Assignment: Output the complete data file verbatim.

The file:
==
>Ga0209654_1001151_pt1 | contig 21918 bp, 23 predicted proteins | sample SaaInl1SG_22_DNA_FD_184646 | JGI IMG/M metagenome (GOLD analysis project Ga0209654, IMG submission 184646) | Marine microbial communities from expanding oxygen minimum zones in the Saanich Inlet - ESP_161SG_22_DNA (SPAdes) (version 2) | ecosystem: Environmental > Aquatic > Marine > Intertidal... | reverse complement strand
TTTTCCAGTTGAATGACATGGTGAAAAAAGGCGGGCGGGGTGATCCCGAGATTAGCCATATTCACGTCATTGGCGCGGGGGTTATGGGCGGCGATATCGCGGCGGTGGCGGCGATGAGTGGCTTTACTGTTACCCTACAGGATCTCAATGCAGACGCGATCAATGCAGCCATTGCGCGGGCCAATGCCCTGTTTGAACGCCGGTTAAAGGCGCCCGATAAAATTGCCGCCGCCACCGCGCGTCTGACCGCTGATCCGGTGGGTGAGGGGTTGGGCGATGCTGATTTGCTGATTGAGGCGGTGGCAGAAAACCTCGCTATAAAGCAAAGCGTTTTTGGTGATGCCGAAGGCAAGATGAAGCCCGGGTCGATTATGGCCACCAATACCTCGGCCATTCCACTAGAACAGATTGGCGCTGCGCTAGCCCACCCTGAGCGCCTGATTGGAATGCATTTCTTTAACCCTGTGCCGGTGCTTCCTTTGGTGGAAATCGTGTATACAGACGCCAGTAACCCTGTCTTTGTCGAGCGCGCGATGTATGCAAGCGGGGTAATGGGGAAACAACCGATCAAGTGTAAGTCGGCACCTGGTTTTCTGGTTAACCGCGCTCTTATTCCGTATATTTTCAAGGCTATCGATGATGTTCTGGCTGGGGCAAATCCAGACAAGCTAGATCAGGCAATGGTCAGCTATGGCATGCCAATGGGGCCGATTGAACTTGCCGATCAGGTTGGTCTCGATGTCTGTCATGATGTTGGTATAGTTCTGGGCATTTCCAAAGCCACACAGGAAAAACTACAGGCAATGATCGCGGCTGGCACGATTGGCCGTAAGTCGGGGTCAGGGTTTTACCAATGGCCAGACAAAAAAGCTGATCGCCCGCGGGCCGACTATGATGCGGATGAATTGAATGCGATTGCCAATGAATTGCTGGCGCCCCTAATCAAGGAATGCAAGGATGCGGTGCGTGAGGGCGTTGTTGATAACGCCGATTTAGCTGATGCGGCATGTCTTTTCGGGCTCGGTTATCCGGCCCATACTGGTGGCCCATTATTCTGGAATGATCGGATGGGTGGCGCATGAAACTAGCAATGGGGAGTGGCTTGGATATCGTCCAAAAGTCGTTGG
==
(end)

>Ga0209654_1001151_pt1 | contig 21918 bp, 23 predicted proteins | sample SaaInl1SG_22_DNA_FD_184646 | JGI IMG/M metagenome (GOLD analysis project Ga0209654, IMG submission 184646) | Marine microbial communities from expanding oxygen minimum zones in the Saanich Inlet - ESP_161SG_22_DNA (SPAdes) (version 2) | ecosystem: Environmental > Aquatic > Marine > Intertidal... | reverse complement strand
TTTTCCAGTTGAATGACATGGTGAAAAAAGGCGGGCGGGGTGATCCCGAGATTAGCCATATTCACGTCATTGGCGCGGGGGTTATGGGCGGCGATATCGCGGCGGTGGCGGCGATGAGTGGCTTTACTGTTACCCTACAGGATCTCAATGCAGACGCGATCAATGCAGCCATTGCGCGGGCCAATGCCCTGTTTGAACGCCGGTTAAAGGCGCCCGATAAAATTGCCGCCGCCACCGCGCGTCTGACCGCTGATCCGGTGGGTGAGGGGTTGGGCGATGCTGATTTGCTGATTGAGGCGGTGGCAGAAAACCTCGCTATAAAGCAAAGCGTTTTTGGTGATGCCGAAGGCAAGATGAAGCCCGGGTCGATTATGGCCACCAATACCTCGGCCATTCCACTAGAACAGATTGGCGCTGCGCTAGCCCACCCTGAGCGCCTGATTGGAATGCATTTCTTTAACCCTGTGCCGGTGCTTCCTTTGGTGGAAATCGTGTATACAGACGCCAGTAACCCTGTCTTTGTCGAGCGCGCGATGTATGCAAGCGGGGTAATGGGGAAACAACCGATCAAGTGTAAGTCGGCACCTGGTTTTCTGGTTAACCGCGCTCTTATTCCGTATATTTTCAAGGCTATCGATGATGTTCTGGCTGGGGCAAATCCAGACAAGCTAGATCAGGCAATGGTCAGCTATGGCATGCCAATGGGGCCGATTGAACTTGCCGATCAGGTTGGTCTCGATGTCTGTCATGATGTTGGTATAGTTCTGGGCATTTCCAAAGCCACACAGGAAAAACTACAGGCAATGATCGCGGCTGGCACGATTGGCCGTAAGTCGGGGTCAGGGTTTTACCAATGGCCAGACAAAAAAGCTGATCGCCCGCGGGCCGACTATGATGCGGATGAATTGAATGCGATTGCCAATGAATTGCTGGCGCCCCTAATCAAGGAATGCAAGGATGCGGTGCGTGAGGGCGTTGTTGATAACGCCGATTTAGCTGATGCGGCATGTCTTTTCGGGCTCGGTTATCCGGCCCATACTGGTGGCCCATTATTCTGGAATGATCGGATGGGTGGCGCATGAAACTAGCAATGGGGAGTGGCTTGGATATCGTCCAAAAGTCGTTGG